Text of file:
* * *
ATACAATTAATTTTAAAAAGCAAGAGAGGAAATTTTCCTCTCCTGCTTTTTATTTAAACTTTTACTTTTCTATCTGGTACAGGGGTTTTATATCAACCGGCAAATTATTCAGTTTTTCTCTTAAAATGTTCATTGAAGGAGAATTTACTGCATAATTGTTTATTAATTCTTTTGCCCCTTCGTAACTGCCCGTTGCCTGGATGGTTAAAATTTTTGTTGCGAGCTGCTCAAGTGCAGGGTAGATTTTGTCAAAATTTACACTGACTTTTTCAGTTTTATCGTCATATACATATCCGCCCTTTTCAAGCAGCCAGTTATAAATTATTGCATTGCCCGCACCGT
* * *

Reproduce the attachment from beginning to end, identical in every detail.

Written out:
ATACAATTAATTTTAAAAAGCAAGAGAGGAAATTTTCCTCTCCTGCTTTTTATTTAAACTTTTACTTTTCTATCTGGTACAGGGGTTTTATATCAACCGGCAAATTATTCAGTTTTTCTCTTAAAATGTTCATTGAAGGAGAATTTACTGCATAATTGTTTATTAATTCTTTTGCCCCTTCGTAACTGCCCGTTGCCTGGATGGTTAAAATTTTTGTTGCGAGCTGCTCAAGTGCAGGGTAGATTTTGTCAAAATTTACACTGACTTTTTCAGTTTTATCGTCATATACATATCCGCCCTTTTCAAGCAGCCAGTTATAAATTATTGCATTGCCCGCACCGT